Posted June 2, 2012 by Stephan Earl in Home Studio Setup

Build Acoustic Panels for Your Home Studio for $25 Each

I recently moved back to sunny Florida which means it was time once again to rebuild my home recording studio.  One good thing about starting from scratch is that you can learn from past mistakes and improve upon things to make them better.  With that in mind, I decided it was time to improve upon the quality of my listening and mixing experience in my new space by installing acoustic sound treatment panels.

The spaces I’ve used in the past to house my recording equipment have all ranged in acoustic qualities from being very live (rich with high frequency reverberations and echoes), to being bass boomy in the corners. This made it difficult to accurately mix using my reference monitors.  However, I wasn’t quite willing to pour out the coin needed to purchase commercially available acoustic foam packages.

So I took matters into my own hands with my first DIY (do-it-yourself) project and built eight acoustic sound treatment panels.  The dimensions of each panel are 4 ft. high x 2 ft. wide x 3 inches thick and they cost me about $25 per panel.  And wow, what a difference they made to the acoustics of the room.  Below I’ll show you what materials I used to build the panels and will guide you step by step on how I built them.

… but first: Sound Absorption vs. Soundproofing and Sound Deflection.

The panels described here are good for the sound absorption needed in most home recording studios.  Although the insulation materials I mention below are also used for sound proofing rooms, these acoustic panels will not sound proof your space, nor prevent sound from entering or leaving your studio.  Likewise, while the completed panels will add dimension to the walls within your studio which will help to deflect the sound from the flat surface, what we’re going after is sound absorption to prevent sound from bouncing back to other walls within the room.

Bass Traps –  Bass traps to be placed in the corners of the room can be built the same way using the method below.  The main difference is acoustic panels should be a minimum of 2 inches in depth and bass traps should be a minimum of 4 inches in depth.

OK now let’s get started.


Here’s a listing of the materials I used to make eight 4′ (H) x 2′ (W) x 3″ (D)  acoustic sound treatment panels along with some pricing.  Of course, prices will vary depending on your location and retailer.

DIY Build Acoustic Panels For Your Home Studio - Materials


DIY Build Acoustic Panels For Your Home Studio - Roxul

1. Roxul Stone Wool 8-Pack $49.61 (Lowes.com) – This is the key ingredient needed, so I took my time to research this and decided on Safe n Sound stone wool by Roxul.  Stone wool (also known as rock wool) is highly rated as a sound proofing material and is a bit easier to handle than fiberglass panels.  If you choose fiberglass insulation, a good one to get and the most popular is Owens Corning 703 or 705.  The sound absorption qualities of both Roxul’s Safe n Sound and Owens Corning 703 rock wool are very similar.  You can visit their specific websites for more information.  These insulations are denser than standard insulation and are designed specifically for sound absorption and not for thermal insulation.  Also, these insulations are not typically sold in stores, and I had to order Roxul’s Safe n Sound from Lowes online which took about a week to deliver.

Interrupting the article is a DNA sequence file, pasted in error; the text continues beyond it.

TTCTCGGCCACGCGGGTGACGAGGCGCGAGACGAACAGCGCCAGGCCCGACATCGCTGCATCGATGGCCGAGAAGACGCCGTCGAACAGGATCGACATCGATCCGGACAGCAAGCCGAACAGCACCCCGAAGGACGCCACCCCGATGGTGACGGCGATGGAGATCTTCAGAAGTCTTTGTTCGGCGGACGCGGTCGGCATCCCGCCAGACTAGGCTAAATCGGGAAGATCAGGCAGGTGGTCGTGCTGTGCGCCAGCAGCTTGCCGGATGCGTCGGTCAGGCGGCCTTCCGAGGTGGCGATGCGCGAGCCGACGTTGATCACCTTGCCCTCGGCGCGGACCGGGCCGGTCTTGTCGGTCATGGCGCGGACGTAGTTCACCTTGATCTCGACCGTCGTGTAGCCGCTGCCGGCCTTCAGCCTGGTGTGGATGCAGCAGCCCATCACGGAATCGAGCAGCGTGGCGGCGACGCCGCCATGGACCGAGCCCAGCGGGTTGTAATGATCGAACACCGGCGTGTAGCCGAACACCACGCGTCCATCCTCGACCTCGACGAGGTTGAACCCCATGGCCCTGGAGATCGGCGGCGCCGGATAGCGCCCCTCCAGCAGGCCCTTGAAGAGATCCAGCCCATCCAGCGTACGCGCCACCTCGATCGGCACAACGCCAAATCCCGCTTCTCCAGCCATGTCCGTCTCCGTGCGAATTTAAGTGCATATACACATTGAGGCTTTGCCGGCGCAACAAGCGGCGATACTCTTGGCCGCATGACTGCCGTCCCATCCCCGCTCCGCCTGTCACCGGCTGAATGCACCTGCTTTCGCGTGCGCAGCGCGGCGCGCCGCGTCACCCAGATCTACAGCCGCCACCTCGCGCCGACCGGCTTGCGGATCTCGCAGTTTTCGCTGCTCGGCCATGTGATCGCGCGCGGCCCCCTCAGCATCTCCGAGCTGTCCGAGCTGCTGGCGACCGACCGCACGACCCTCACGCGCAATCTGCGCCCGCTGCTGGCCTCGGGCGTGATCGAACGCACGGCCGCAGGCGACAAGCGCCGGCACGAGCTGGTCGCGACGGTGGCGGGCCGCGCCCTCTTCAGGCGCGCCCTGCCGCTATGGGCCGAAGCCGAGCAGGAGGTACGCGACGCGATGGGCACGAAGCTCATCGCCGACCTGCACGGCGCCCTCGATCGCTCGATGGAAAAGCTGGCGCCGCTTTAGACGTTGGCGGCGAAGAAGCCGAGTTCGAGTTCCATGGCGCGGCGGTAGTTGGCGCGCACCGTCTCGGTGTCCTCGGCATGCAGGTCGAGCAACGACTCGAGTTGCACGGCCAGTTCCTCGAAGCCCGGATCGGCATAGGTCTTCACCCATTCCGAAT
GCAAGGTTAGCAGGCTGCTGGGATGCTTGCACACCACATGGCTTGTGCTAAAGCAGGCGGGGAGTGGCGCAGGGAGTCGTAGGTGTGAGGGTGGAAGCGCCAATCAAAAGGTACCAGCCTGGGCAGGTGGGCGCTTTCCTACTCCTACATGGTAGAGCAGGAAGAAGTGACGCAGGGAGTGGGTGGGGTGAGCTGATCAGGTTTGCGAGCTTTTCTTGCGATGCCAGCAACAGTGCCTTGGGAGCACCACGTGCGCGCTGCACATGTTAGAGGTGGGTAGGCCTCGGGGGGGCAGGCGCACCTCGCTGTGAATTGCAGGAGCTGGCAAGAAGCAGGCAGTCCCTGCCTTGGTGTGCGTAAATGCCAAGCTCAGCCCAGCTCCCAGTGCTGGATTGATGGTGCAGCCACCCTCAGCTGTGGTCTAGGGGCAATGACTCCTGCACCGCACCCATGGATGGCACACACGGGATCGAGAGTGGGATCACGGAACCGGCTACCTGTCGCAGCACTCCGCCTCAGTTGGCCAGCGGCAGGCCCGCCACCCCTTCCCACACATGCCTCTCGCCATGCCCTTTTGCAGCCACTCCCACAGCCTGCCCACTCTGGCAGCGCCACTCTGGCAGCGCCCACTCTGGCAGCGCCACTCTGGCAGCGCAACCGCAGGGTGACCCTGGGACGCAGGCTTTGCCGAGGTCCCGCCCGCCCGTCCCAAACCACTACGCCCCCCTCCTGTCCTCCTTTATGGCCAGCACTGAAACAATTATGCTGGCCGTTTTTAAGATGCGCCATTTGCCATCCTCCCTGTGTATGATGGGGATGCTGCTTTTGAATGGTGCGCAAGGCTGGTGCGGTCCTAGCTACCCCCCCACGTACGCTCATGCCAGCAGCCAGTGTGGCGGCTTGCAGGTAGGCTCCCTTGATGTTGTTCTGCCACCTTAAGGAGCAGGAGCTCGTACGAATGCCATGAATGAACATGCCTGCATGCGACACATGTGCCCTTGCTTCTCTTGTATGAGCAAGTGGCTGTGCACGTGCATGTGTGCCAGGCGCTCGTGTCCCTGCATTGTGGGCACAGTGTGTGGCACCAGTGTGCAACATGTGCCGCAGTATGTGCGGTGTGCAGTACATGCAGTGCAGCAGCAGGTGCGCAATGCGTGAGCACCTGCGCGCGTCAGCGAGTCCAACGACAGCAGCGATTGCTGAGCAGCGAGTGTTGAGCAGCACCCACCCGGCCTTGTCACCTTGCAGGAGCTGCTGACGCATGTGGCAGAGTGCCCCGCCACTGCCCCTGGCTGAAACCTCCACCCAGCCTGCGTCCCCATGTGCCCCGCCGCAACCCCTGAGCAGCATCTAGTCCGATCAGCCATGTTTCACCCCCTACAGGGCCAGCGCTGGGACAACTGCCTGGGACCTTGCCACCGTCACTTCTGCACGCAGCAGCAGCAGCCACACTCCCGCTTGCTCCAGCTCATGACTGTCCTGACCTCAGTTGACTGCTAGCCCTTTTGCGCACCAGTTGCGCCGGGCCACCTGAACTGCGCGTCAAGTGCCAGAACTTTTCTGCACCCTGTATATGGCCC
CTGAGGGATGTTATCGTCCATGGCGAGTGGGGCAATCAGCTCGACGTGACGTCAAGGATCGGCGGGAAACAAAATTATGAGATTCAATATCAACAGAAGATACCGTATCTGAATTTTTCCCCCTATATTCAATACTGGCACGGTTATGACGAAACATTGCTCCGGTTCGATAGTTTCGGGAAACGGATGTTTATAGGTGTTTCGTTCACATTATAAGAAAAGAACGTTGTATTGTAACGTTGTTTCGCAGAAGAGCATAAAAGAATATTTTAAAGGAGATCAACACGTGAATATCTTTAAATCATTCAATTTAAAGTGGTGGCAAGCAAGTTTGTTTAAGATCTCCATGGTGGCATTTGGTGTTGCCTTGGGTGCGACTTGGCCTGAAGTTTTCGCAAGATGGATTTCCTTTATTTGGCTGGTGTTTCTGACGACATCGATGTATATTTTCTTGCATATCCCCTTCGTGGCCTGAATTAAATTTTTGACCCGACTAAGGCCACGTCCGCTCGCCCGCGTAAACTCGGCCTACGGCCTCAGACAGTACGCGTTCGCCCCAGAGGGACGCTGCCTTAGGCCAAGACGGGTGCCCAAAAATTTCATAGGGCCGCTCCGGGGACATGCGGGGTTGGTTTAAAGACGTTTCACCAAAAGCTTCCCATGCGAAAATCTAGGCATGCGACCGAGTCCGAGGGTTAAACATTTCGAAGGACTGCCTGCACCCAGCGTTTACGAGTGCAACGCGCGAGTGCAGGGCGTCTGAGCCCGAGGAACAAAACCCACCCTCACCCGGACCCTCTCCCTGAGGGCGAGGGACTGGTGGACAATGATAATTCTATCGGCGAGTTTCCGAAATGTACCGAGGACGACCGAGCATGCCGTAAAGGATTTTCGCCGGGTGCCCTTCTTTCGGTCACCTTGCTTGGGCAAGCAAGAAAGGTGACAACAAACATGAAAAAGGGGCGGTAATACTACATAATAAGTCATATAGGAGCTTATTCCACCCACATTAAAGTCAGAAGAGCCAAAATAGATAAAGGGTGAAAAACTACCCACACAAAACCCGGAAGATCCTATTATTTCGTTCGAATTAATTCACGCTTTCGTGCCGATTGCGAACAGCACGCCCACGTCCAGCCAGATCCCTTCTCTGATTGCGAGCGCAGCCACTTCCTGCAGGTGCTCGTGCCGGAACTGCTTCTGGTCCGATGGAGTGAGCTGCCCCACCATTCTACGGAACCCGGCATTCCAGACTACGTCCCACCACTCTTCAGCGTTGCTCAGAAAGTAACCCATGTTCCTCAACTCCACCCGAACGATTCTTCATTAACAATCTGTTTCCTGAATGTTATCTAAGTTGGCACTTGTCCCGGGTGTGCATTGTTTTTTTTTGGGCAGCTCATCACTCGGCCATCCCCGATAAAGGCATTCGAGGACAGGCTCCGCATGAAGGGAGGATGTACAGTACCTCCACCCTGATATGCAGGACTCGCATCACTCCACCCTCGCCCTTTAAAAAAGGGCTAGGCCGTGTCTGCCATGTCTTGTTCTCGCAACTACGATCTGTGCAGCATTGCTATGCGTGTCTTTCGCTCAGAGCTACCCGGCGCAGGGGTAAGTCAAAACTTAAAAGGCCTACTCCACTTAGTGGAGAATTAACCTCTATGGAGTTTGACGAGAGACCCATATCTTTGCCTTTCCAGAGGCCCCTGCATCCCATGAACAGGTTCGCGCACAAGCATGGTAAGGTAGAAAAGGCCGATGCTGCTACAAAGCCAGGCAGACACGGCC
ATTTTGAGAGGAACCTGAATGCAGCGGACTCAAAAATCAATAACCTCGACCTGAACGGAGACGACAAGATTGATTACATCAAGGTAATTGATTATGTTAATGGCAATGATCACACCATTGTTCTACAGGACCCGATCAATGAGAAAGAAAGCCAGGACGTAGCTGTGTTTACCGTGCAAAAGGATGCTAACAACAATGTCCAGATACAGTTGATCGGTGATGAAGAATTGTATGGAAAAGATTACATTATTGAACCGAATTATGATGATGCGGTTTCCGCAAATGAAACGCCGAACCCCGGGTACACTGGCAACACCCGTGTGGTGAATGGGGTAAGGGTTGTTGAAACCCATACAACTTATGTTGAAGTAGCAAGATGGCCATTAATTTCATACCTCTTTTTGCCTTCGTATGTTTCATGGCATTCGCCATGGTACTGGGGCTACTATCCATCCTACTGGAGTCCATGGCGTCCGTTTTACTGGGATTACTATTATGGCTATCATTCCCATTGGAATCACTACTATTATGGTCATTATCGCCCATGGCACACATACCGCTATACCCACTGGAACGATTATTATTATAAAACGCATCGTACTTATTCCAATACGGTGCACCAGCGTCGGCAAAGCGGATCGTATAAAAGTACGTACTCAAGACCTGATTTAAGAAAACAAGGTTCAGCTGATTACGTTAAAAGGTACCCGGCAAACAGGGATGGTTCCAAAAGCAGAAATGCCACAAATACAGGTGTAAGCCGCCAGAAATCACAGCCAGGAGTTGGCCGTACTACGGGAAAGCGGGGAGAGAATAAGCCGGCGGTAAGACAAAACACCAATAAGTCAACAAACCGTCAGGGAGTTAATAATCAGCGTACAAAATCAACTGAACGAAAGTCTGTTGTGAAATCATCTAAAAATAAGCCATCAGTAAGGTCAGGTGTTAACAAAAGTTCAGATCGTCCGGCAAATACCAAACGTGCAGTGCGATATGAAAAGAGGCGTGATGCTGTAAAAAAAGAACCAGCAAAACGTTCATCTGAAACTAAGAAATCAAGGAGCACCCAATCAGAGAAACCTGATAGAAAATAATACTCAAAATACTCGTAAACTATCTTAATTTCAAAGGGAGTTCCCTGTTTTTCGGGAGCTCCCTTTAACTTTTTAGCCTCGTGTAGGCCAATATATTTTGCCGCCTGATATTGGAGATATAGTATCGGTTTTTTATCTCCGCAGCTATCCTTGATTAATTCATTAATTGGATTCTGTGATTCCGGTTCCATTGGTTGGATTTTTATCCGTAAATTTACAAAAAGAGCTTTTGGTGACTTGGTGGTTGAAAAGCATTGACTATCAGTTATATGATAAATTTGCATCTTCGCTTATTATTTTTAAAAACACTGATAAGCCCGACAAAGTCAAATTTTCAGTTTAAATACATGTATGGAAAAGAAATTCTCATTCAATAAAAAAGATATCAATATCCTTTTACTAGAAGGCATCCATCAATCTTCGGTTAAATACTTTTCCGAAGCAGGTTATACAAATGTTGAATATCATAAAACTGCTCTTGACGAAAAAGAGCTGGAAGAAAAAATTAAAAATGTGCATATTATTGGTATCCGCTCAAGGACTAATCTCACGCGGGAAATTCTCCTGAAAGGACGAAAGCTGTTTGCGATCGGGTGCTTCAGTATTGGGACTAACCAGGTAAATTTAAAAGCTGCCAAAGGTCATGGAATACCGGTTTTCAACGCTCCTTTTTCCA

Here is a chart showing ASTM International standard test results for Roxul stone wool.  More information from ASTM.org  can be found here.

DIY Build Acoustic Panels for your Home Studio - Roxul Chart

2. (12) Furring Strip Boards 1″ x 3″ x 8′ $13.80 (Home Depot) – I chose Furring strips for the wood frame which were $1.15 per 8′ board at Home Depot.  You can use other wood such as Pine, but Furring was inexpensive and worked perfectly.  I purchased 12 boards and Home Depot cut these for free into (16) 4 ft. strips and (16) 2 ft. strips that I needed.

3. Fabric $88 (JoAnn Fabrics) – For the front facing fabric I decided on linen because it was the look I wanted and was practical for acoustic purposes.  The rule here is you should be able to breath through the fabric and feel at least 60% of your breath.  If air can get through the fabric, than so can sound which is what you want.  Some folks suggest using Burlap, but I thought burlap was too porous, sheds too much lint and didn’t have a clean look.  Another good fabric choice is the fabric used for the front of consumer speakers, but this only comes in black.  Linen was $9.99 at JoAnn, but I downloaded their app to my smartphone and the app had a 50% coupon.  I ended up using 13 yards of this to make the 8 panels.